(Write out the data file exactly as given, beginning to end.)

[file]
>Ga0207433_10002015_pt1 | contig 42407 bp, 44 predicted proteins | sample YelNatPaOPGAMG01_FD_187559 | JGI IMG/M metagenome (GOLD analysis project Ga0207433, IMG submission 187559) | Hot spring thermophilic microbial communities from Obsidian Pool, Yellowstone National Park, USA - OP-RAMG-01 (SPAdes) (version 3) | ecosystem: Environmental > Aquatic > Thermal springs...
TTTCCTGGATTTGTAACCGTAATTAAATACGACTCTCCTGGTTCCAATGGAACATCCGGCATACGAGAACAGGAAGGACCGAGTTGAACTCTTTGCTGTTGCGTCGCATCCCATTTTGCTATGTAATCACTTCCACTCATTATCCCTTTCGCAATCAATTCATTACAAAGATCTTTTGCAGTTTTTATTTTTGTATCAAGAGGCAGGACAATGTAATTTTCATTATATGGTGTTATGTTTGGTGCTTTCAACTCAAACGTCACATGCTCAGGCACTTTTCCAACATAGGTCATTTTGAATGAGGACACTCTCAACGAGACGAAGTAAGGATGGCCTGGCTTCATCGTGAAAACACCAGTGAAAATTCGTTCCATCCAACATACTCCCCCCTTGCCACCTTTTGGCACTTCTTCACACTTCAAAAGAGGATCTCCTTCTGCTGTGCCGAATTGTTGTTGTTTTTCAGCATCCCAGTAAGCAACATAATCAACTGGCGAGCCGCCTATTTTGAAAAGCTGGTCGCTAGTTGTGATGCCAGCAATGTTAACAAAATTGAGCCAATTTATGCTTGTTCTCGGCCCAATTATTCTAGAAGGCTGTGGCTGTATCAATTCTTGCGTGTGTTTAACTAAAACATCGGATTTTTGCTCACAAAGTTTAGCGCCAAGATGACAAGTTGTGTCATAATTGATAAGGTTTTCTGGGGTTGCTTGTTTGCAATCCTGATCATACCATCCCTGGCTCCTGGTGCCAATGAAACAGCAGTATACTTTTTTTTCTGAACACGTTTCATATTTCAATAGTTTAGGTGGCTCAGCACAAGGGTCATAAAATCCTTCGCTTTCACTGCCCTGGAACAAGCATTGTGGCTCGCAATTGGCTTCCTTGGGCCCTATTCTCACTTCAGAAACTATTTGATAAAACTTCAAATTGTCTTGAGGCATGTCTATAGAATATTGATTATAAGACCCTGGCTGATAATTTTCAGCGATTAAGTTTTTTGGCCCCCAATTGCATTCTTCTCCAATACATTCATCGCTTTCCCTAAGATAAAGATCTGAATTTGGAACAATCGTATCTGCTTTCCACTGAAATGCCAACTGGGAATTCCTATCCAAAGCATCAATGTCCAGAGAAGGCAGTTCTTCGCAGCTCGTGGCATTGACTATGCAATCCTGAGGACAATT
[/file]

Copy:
>Ga0207433_10002015_pt1 | contig 42407 bp, 44 predicted proteins | sample YelNatPaOPGAMG01_FD_187559 | JGI IMG/M metagenome (GOLD analysis project Ga0207433, IMG submission 187559) | Hot spring thermophilic microbial communities from Obsidian Pool, Yellowstone National Park, USA - OP-RAMG-01 (SPAdes) (version 3) | ecosystem: Environmental > Aquatic > Thermal springs...
TTTCCTGGATTTGTAACCGTAATTAAATACGACTCTCCTGGTTCCAATGGAACATCCGGCATACGAGAACAGGAAGGACCGAGTTGAACTCTTTGCTGTTGCGTCGCATCCCATTTTGCTATGTAATCACTTCCACTCATTATCCCTTTCGCAATCAATTCATTACAAAGATCTTTTGCAGTTTTTATTTTTGTATCAAGAGGCAGGACAATGTAATTTTCATTATATGGTGTTATGTTTGGTGCTTTCAACTCAAACGTCACATGCTCAGGCACTTTTCCAACATAGGTCATTTTGAATGAGGACACTCTCAACGAGACGAAGTAAGGATGGCCTGGCTTCATCGTGAAAACACCAGTGAAAATTCGTTCCATCCAACATACTCCCCCCTTGCCACCTTTTGGCACTTCTTCACACTTCAAAAGAGGATCTCCTTCTGCTGTGCCGAATTGTTGTTGTTTTTCAGCATCCCAGTAAGCAACATAATCAACTGGCGAGCCGCCTATTTTGAAAAGCTGGTCGCTAGTTGTGATGCCAGCAATGTTAACAAAATTGAGCCAATTTATGCTTGTTCTCGGCCCAATTATTCTAGAAGGCTGTGGCTGTATCAATTCTTGCGTGTGTTTAACTAAAACATCGGATTTTTGCTCACAAAGTTTAGCGCCAAGATGACAAGTTGTGTCATAATTGATAAGGTTTTCTGGGGTTGCTTGTTTGCAATCCTGATCATACCATCCCTGGCTCCTGGTGCCAATGAAACAGCAGTATACTTTTTTTTCTGAACACGTTTCATATTTCAATAGTTTAGGTGGCTCAGCACAAGGGTCATAAAATCCTTCGCTTTCACTGCCCTGGAACAAGCATTGTGGCTCGCAATTGGCTTCCTTGGGCCCTATTCTCACTTCAGAAACTATTTGATAAAACTTCAAATTGTCTTGAGGCATGTCTATAGAATATTGATTATAAGACCCTGGCTGATAATTTTCAGCGATTAAGTTTTTTGGCCCCCAATTGCATTCTTCTCCAATACATTCATCGCTTTCCCTAAGATAAAGATCTGAATTTGGAACAATCGTATCTGCTTTCCACTGAAATGCCAACTGGGAATTCCTATCCAAAGCATCAATGTCCAGAGAAGGCAGTTCTTCGCAGCTCGTGGCATTGACTATGCAATCCTGAGGACAATT